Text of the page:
Seasonal allergies ‘intensified’ earlier this year, some experts say – NBC Chicago

Do you have the impression that your spring allergies are intensifying at the start of the year? You’re not alone.

In fact, some experts say this season is already in full swing.

“We’ve definitely seen a lot of patients come in with allergy symptoms,” said Matthew Yau, CVS MinuteClinic nurse practitioner.

While it is not necessarily unusual to see the appearance of spring allergies in March, the intensity of the start of the season is approaching earlier than normal.

According to area doctors, a more severe spring allergy season has already arrived in the Midwest.

“We’ve seen a ton of rainfall this year that can impact pollen dispersal,” said Dr. Sindhura Bandi, an allergy and immunology physician at Rush Medical Center.

A combination of fluctuating temperature and increasing heat globally due to climate change is likely what is leading to a longer and more severe allergy season, Bandi added.

In fact, a new study published this month in the journal Nature Communications has found that as the world warms, allergy season will start weeks earlier and end days later – and it will get worse as long as that it will last, with pollen levels reaching triple in some places.

It is already happening. A study done a year ago by different researchers found that from 1990 to 2018, pollen has increased and allergy season is starting earlier, largely due to climate change.

Yau said the biggest allergens seen so far in the Chicago area were ragweed and pollen.

The onset of increased allergy symptoms has been met with signs of an uptick in COVID cases, concerns over the BA.2 omicron subvariant, and the easing of many restrictions, which some suspect cause the increase in allergic symptoms.

“Allergy season is going to be a little bit more intense, it’s going to be a little bit worse in the sense that we’re starting to come out of these COVID restrictions, we’re starting to wear fewer masks than in previous years, so we’re going to be more exposed to pollen and ragweed and other types of materials that we haven’t been exposed to before, especially while wearing our masks for COVID,” Yau said.

So how do you know if it’s COVID or allergies?

According to medical experts, the only real way to know is to test.

Yau noted that many patients who come in for a COVID test also receive an allergy test, which can help determine the true cause of their symptoms.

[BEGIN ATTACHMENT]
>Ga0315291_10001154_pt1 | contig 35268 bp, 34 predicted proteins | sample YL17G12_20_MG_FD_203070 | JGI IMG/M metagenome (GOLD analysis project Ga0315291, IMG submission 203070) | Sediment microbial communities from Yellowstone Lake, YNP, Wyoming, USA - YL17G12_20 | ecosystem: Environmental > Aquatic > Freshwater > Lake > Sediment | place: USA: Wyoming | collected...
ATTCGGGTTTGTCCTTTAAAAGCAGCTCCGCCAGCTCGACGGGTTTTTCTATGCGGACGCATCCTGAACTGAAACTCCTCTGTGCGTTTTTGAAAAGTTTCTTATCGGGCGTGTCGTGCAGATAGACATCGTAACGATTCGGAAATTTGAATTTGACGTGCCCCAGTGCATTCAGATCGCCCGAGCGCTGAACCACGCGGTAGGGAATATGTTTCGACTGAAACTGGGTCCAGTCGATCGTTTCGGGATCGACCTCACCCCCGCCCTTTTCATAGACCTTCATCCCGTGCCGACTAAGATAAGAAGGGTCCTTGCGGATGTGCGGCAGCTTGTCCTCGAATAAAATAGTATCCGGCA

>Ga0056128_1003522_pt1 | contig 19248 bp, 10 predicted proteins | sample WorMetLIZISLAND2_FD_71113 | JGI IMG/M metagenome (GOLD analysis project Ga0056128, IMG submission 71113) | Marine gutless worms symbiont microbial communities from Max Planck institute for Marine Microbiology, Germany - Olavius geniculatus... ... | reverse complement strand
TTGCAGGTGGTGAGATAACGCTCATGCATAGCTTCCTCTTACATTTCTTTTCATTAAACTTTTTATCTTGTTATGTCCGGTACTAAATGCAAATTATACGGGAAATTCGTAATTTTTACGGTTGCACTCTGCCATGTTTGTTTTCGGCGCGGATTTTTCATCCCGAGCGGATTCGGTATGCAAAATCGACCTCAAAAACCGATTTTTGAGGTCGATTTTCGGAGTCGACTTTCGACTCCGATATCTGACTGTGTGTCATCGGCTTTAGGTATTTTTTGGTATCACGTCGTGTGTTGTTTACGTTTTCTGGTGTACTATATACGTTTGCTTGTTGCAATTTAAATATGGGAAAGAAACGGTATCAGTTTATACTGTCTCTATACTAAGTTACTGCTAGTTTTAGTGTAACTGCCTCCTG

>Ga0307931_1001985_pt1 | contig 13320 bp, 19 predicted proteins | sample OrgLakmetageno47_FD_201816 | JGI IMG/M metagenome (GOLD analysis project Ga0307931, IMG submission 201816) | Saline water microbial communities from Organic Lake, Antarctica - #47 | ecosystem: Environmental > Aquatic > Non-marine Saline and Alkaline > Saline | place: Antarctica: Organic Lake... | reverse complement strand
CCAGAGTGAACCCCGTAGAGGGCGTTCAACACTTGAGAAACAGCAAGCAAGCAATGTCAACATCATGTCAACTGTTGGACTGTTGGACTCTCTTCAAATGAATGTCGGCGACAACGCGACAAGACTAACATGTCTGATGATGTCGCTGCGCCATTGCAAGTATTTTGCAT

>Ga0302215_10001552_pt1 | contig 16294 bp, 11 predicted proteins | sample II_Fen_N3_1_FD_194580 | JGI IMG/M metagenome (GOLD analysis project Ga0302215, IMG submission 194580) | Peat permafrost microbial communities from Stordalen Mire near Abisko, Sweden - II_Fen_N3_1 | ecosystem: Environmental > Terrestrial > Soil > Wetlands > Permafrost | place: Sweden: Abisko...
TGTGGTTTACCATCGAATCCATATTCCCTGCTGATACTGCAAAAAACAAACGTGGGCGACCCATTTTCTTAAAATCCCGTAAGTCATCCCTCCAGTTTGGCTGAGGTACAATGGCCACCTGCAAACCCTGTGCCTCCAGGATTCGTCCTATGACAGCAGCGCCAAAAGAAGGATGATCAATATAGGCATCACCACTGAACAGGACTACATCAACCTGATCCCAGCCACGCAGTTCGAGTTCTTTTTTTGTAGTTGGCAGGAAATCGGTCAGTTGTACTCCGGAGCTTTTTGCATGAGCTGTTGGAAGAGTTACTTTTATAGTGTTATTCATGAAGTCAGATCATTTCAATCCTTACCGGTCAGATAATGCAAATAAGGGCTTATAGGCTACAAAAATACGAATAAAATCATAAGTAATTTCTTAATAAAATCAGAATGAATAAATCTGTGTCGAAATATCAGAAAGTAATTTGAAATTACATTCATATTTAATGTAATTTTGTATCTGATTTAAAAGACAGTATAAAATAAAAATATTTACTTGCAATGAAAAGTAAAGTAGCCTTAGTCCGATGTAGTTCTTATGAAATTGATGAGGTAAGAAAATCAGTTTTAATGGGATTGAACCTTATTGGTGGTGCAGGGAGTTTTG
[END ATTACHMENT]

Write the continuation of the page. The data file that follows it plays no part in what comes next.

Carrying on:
Chicago Department of Public Health Commissioner Dr. Allison Arwady said last month, as mitigation measures began to lift in the state and city, people should continue to stay at home if they are not feeling well, at least until they receive a negative COVID test.

“I think it’s going to be very important that people, first of all, continue to stay home when they’re sick, or at least until they’ve tested negative for COVID,” he said. she said during a Facebook Live before the city broke. its mask and vaccine mandates.

But there are common differences in symptoms, he added.

“So some things they might be looking for are fever — COVID usually has symptoms of fever, which allergies don’t,” he said. “They’ve also been shown to have other symptoms like body aches and chills. Those are other things that are a bit more specific to COVID symptoms. With our allergy symptoms, we usually have like our post nasal drip, itchy throat, sneezing and some of those symptoms.”

Overall, symptoms of COVID reported by the CDC include:

  • Fever or chills
  • Cough
  • Shortness of breath or difficulty breathing
  • Tired
  • Muscle or body pain
  • Headache
  • New loss of taste or smell
  • Sore throat
  • Congestion or runny nose
  • Nausea or vomiting
  • Diarrhea

“This list does not contain all possible symptoms,” the CDC says. “Please call your doctor for any other symptoms that are serious or cause you concern.”

For allergies, the CDC notes that some people may experience symptoms of rhinitis and conjunctivitis. These symptoms include:

  • Symptoms of allergic rhinitis include:
    • sneeze
    • runny nose
    • congestion
  • Symptoms of allergic conjunctivitis include:
    • red, watery, or itchy eyes

Comments are closed.